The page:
I am sure that many who have walked along with Augustine in his pilgrimage,7 all those readers who “make the truth” as they go and join him praying in this manner, have found a way to respond who is Christ for them. They have realized also that the answer which is rooted in life experience must be kept loud and clear through a sustained effort. The road is steep and narrow and Augustine admitted to be often dragged down from the best moments of grace to the labor of earthly engagements. He implored to the One who knows him: “Let me ever increase in remembering you, knowing you and loving you, until you restore me according to your will.”8 A fundamental exercise he handed down to all true seekers.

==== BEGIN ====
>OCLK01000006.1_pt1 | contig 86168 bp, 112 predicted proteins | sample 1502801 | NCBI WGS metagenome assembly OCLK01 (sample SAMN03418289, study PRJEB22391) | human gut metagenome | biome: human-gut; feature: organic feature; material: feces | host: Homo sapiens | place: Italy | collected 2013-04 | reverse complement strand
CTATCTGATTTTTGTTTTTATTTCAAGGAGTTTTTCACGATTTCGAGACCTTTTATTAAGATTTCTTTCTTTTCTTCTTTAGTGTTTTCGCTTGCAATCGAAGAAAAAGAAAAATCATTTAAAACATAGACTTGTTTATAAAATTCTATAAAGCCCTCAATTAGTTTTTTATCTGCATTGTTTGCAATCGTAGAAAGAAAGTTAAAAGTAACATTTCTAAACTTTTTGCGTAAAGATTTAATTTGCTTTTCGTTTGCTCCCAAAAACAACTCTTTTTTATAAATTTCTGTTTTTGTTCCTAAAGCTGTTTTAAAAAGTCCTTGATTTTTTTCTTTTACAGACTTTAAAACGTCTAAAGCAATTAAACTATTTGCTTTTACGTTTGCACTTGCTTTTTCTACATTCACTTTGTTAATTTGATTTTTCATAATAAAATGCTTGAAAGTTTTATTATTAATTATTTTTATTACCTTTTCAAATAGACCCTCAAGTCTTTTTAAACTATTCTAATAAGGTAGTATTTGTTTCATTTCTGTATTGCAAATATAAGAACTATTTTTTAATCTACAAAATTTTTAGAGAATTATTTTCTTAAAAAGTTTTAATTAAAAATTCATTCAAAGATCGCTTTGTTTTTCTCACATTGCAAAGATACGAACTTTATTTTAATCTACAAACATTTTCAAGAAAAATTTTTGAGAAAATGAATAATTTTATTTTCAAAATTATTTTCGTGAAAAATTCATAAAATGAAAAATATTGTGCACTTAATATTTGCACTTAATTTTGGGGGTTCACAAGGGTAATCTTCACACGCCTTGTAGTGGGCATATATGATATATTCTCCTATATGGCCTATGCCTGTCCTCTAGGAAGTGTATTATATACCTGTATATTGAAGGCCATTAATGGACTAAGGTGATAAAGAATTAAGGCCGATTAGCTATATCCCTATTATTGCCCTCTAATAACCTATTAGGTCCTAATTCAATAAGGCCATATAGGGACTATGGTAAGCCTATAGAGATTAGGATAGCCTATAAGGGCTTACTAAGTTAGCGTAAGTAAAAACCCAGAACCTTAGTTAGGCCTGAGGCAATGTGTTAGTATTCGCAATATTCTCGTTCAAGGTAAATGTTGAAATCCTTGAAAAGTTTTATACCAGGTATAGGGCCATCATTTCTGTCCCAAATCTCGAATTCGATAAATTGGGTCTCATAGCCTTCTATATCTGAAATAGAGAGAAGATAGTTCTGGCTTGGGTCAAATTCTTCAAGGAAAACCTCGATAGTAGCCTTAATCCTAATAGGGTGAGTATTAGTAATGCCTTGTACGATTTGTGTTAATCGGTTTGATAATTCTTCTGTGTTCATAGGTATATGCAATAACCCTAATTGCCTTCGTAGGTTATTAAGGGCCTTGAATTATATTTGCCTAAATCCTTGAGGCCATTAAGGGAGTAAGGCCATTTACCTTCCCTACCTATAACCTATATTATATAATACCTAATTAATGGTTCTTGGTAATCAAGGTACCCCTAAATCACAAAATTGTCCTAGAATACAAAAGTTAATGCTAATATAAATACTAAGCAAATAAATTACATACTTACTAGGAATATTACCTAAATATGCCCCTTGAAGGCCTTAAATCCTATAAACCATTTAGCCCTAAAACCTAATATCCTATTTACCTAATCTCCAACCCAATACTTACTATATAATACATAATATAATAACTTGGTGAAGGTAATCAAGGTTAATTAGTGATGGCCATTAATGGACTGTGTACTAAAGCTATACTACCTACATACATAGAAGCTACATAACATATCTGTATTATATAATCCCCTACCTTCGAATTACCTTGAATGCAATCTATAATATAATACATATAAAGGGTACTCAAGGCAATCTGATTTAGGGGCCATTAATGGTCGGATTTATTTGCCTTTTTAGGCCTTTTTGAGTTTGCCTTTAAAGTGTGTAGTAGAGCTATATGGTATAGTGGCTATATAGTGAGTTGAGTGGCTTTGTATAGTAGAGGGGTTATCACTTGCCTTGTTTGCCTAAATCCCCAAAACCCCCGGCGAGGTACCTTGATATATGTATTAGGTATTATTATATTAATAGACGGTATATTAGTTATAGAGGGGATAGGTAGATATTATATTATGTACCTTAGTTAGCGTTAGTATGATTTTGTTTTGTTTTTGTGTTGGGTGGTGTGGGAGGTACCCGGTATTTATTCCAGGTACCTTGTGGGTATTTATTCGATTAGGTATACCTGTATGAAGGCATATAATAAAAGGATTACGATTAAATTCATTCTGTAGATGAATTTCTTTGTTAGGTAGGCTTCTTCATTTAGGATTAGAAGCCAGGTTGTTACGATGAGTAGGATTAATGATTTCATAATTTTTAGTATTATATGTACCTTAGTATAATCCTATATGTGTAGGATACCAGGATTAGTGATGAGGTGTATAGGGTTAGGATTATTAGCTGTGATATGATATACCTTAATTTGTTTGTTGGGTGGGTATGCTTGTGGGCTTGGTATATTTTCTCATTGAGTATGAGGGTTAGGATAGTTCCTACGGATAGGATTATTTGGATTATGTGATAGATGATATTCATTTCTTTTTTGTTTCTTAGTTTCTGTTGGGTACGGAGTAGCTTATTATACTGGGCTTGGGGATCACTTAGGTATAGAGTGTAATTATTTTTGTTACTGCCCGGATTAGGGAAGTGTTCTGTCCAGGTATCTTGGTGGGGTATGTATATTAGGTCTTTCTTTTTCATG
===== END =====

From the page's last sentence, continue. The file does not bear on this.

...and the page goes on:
In this event Peter was rewarded for his confession with the promise of a new covenant. As for the rest of us we shall rejoice in the fact that, in our time, we were not silent, that we actually said something with our lives and the “shouts of our hearts.” We hope that, in the end, the Lord himself will be our reward.

5 Confessions I, 1, 1.
6 Explanations of the Psalms 71 (70).v7-9.10.
7 Confessions X, 4, 6.
8 The Trinity 28, 51.